FIG. 4 is a flow diagram showing a subrogation workflow overview. The process initiated by an insurance client 400 that has a claim that requires subrogation. The insurance client 400 then submits a request for authorization 128 (FIG. 1) to access 402 the central processing location 104 through the user interface of the central processing location. The user, after being authenticated 130, inputs 404 part, time period and search parameter information into the central processing location 104. The user then transmits 406 the information to the central processing location 104 via data transmission path 110. The central processing location 104 then authenticates 408 the user and accepts transitions of subrogation search information. This information is transmitted 128, 130 to another portion of the central processing location that interprets 410 the business logic search information, structures the query and pulls in appropriate material guidelines. This data is then transmitted 132 to the third part 134 of central processing location 104 to select 412 appropriate sets of material guidelines depending on time period search parameters. The request is queried 416 for execution of the search. The national part database is then queried 418 in the geographical location and time period and with a specific material guidelines for the particular part types requested. A production version of the national part database is created 420, with the schedule made to batch in real time. The database 302 then collects 422 available parts and part information for a user report. The data is then sent to a report writer 424 for user requested formatting. Next, a report is generated 426 and transmitted to the user 310 via data transmission 108.
The user receives 428 the requested subrogation report via the user interface of the central processing location 104. Via transmission 429, in one embodiment of the invention, the user shares 430 information with the opposing insurance company 112 that initiated the claim, and insurance client 106 then negotiates settlement using the data provided by the central processing location 104.
Referring to FIG. 4, the process for maintaining the database 302 up to date with parts data begins when the parts supplier maintains 432 current inventory information regarding parts, and prepares an update of such information on an agreed schedule. The parts supplier then transmits 434 the part inventory and the updates to the central processing location 104 via transmission 100. The central processing location 104 then receives 436 the supplier part inventory update and stores the data in the database 302. This data is then filtered 438 and prepared for pre-processing, and is pre-processed and prepared 440 for the production subrogation database 302. This information is then furnished to the database 302 shown in block 420 in FIG. 4.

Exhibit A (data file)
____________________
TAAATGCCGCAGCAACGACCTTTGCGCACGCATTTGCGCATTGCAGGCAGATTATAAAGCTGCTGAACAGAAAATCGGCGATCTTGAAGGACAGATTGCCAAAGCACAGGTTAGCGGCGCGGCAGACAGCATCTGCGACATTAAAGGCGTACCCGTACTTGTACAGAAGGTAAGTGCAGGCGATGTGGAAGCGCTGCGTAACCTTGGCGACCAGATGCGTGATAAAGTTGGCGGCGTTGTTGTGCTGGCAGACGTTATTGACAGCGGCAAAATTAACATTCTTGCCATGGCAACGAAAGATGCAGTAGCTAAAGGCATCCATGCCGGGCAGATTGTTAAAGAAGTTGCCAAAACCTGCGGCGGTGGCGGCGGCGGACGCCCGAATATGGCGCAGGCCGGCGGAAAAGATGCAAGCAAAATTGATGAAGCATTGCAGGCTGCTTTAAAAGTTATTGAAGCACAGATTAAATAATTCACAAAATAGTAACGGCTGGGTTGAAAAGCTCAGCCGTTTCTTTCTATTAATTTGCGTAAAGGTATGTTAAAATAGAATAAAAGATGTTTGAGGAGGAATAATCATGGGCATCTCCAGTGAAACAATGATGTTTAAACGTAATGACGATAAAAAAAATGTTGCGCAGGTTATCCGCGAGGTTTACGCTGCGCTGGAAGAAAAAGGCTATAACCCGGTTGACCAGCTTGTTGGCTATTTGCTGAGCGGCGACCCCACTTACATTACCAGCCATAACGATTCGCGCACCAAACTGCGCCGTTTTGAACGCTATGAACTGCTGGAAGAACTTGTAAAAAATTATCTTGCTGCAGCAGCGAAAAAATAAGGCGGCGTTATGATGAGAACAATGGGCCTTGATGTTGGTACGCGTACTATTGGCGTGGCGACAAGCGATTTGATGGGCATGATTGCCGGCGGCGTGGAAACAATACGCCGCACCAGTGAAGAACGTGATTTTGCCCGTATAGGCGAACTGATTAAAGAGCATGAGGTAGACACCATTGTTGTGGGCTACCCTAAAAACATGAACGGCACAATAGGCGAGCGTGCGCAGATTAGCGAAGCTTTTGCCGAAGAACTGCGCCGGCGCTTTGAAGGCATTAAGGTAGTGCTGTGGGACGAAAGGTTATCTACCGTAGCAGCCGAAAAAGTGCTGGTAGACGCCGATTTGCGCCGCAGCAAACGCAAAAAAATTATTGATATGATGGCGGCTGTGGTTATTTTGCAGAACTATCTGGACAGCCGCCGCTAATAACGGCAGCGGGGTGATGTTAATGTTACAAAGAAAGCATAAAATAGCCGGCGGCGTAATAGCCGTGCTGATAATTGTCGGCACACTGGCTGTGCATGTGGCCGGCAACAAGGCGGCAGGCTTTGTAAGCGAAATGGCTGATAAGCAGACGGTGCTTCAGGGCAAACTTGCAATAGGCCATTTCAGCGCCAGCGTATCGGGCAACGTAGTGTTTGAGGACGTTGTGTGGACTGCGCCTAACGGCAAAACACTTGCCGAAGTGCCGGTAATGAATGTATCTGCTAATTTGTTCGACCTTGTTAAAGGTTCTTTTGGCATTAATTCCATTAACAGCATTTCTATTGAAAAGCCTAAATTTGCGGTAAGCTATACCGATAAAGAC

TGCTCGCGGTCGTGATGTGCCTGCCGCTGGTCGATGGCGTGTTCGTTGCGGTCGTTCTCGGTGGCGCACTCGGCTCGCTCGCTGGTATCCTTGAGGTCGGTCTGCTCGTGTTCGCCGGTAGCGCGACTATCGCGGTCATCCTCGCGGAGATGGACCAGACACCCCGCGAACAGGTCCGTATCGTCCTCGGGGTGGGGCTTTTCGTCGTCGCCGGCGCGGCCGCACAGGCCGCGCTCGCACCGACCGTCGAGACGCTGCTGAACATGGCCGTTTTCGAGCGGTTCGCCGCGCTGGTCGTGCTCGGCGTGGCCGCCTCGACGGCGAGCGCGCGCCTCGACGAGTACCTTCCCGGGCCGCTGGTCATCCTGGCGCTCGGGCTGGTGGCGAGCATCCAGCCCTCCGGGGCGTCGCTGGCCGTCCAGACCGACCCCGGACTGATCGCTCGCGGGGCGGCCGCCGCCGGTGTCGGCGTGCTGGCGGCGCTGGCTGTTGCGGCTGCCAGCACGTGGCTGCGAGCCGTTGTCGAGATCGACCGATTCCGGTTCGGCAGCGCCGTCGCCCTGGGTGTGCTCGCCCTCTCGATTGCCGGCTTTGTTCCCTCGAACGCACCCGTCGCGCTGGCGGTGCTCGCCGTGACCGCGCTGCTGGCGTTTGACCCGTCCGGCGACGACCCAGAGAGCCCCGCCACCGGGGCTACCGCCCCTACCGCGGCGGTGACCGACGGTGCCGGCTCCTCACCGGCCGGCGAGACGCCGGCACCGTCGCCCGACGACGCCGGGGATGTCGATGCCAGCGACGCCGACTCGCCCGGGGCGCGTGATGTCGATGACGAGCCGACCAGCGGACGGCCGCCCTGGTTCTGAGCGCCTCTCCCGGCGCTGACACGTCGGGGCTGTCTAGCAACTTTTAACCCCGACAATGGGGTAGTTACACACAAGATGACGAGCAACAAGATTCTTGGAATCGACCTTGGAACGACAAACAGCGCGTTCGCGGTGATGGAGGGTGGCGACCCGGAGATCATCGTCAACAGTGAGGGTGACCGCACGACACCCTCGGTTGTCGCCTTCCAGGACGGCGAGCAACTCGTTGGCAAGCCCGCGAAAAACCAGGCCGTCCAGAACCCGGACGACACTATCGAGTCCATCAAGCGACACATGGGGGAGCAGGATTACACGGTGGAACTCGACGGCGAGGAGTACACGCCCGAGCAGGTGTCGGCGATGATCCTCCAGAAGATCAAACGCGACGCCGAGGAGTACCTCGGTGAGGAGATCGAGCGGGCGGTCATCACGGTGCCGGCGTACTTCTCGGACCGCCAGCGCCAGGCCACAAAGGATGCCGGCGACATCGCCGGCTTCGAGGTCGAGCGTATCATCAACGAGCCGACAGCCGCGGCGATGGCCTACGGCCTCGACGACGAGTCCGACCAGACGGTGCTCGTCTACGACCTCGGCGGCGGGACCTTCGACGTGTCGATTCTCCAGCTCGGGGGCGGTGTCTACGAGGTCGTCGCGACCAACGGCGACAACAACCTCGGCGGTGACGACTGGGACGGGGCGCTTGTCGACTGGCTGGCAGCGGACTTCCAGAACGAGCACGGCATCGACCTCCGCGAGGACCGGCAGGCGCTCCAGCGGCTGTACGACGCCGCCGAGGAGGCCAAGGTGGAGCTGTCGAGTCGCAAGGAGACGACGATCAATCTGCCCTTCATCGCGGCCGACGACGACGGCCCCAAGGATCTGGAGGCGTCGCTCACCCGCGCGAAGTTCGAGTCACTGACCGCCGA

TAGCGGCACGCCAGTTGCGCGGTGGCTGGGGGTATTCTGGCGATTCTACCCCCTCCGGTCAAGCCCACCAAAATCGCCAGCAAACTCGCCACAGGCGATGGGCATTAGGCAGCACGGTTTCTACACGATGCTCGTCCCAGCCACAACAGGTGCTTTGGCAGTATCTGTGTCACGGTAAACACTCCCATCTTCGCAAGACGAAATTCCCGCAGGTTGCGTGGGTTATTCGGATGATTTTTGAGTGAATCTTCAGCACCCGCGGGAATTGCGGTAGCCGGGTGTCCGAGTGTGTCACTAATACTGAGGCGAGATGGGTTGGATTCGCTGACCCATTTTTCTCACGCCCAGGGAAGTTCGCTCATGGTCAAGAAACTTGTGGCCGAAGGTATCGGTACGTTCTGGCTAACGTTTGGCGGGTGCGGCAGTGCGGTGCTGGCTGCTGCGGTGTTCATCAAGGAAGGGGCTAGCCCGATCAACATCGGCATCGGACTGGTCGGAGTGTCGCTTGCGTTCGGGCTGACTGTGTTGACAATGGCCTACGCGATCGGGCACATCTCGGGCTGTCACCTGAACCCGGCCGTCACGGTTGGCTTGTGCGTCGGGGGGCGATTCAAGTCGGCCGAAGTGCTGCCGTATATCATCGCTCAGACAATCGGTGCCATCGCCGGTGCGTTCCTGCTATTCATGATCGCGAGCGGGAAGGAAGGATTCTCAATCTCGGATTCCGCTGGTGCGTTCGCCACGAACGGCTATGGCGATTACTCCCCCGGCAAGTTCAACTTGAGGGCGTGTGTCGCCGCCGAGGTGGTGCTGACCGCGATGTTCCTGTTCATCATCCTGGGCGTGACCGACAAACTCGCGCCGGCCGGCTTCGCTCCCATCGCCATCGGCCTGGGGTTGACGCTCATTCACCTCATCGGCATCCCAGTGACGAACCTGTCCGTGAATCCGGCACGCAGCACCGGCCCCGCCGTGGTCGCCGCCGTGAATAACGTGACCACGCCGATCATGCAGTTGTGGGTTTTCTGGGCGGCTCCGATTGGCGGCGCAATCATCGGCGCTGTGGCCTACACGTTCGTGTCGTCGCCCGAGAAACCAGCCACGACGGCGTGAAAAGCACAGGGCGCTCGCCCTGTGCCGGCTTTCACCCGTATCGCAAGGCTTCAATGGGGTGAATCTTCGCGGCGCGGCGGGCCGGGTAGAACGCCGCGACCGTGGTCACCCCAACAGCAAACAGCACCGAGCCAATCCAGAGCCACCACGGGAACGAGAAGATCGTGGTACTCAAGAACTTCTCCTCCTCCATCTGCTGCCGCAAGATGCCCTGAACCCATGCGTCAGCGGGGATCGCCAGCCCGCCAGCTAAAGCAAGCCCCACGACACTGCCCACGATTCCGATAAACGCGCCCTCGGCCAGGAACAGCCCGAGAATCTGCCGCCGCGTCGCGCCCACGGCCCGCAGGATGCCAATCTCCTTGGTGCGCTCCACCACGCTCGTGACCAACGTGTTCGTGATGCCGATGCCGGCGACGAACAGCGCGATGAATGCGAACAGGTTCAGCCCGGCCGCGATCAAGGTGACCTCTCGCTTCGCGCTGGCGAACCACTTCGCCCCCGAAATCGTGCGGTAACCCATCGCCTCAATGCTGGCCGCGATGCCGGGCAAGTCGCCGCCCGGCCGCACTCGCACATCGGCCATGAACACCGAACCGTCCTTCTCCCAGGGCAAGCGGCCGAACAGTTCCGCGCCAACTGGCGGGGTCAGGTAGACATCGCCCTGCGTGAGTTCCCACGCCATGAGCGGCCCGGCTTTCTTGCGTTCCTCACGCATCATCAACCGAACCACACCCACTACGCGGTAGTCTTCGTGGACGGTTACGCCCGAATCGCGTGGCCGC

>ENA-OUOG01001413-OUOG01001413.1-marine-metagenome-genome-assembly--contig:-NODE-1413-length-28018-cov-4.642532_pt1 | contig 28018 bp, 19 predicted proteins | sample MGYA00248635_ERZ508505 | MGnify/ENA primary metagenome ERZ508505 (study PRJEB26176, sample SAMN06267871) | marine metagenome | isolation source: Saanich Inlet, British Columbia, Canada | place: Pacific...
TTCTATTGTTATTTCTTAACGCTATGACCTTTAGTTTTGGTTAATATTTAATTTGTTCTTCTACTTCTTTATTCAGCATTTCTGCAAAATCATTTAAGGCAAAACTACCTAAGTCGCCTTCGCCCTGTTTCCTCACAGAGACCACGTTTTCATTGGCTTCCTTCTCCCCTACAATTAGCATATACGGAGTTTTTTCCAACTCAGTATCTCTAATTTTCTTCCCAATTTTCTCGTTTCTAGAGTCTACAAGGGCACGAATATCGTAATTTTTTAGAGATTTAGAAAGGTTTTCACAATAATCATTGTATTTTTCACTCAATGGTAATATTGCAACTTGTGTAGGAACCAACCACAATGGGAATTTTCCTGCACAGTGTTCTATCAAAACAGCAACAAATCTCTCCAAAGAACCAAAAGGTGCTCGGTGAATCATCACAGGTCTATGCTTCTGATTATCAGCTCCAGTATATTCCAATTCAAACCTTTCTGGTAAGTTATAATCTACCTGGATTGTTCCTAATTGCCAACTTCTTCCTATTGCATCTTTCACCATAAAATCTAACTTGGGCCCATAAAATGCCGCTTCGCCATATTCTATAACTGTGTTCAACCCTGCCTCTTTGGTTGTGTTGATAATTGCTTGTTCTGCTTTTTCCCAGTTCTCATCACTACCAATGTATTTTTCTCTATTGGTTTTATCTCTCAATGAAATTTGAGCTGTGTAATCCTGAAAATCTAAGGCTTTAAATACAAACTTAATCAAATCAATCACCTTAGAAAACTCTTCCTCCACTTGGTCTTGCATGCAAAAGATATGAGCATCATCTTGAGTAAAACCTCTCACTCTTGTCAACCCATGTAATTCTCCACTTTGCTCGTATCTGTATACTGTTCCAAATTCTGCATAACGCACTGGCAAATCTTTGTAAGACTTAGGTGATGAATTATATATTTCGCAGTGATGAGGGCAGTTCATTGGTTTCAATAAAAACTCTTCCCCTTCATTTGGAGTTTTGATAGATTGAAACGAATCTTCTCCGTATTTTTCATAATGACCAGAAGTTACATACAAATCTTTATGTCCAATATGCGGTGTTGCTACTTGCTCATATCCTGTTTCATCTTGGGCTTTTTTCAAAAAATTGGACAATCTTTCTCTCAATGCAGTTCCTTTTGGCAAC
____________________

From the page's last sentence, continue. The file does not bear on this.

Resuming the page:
FIG. 5 is a flow diagram representing the subrogation authorization process initiated by the external using entity 106 (FIG. 1). To start a subrogation transaction, the using entity 106 accesses the log-in page associated with the computers at central processing location 104. The user 310 logs in with their name and password, and if the name and password corresponds to an existing profile, the user is given access to a "my page" menu. The user profile defines the user name, company, location, contact information, password and data access rights set by rules embedded in the system 300. As also seen in FIG. 5, if the user cannot enter a proper name and password, entry is prevented but the user is also given the opportunity to register. If the user decides to register and submits all the required information, the user is then provided access to the "my page" menu. If no name and password is entered into the system, the subrogation transaction is halted.
Referring to the claim activity portion of FIG. 5, if the subrogation option has been selected from the "my page" menu, the using entity 106 is then given the option to initiate a subrogation search. If the subrogation search is initiated, the using entity 106 is advanced to the vehicle selection page. If the subrogation search is not selected, and the user has selected the subrogation report option, the user is advanced to the subrogation report page. Also, if the using entity 106 selects the subrogation report management option, the user is advanced to the subrogation report managing page.